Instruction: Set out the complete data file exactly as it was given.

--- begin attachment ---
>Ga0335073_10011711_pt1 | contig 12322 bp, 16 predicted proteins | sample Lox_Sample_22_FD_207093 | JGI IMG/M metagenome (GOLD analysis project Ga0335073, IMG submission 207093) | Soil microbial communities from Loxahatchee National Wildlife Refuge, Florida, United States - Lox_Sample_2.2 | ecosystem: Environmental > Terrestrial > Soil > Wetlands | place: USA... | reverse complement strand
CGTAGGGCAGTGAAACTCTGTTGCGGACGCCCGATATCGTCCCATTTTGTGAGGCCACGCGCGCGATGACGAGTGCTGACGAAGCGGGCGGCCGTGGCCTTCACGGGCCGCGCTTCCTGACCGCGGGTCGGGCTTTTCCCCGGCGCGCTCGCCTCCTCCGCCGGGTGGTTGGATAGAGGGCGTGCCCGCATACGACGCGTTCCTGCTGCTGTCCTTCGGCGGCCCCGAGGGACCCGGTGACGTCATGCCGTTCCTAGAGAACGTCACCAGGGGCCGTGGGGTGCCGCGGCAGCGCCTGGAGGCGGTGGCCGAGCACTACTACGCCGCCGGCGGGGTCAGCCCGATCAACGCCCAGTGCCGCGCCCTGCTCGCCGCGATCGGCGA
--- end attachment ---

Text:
>Ga0335073_10011711_pt1 | contig 12322 bp, 16 predicted proteins | sample Lox_Sample_22_FD_207093 | JGI IMG/M metagenome (GOLD analysis project Ga0335073, IMG submission 207093) | Soil microbial communities from Loxahatchee National Wildlife Refuge, Florida, United States - Lox_Sample_2.2 | ecosystem: Environmental > Terrestrial > Soil > Wetlands | place: USA... | reverse complement strand
CGTAGGGCAGTGAAACTCTGTTGCGGACGCCCGATATCGTCCCATTTTGTGAGGCCACGCGCGCGATGACGAGTGCTGACGAAGCGGGCGGCCGTGGCCTTCACGGGCCGCGCTTCCTGACCGCGGGTCGGGCTTTTCCCCGGCGCGCTCGCCTCCTCCGCCGGGTGGTTGGATAGAGGGCGTGCCCGCATACGACGCGTTCCTGCTGCTGTCCTTCGGCGGCCCCGAGGGACCCGGTGACGTCATGCCGTTCCTAGAGAACGTCACCAGGGGCCGTGGGGTGCCGCGGCAGCGCCTGGAGGCGGTGGCCGAGCACTACTACGCCGCCGGCGGGGTCAGCCCGATCAACGCCCAGTGCCGCGCCCTGCTCGCCGCGATCGGCGA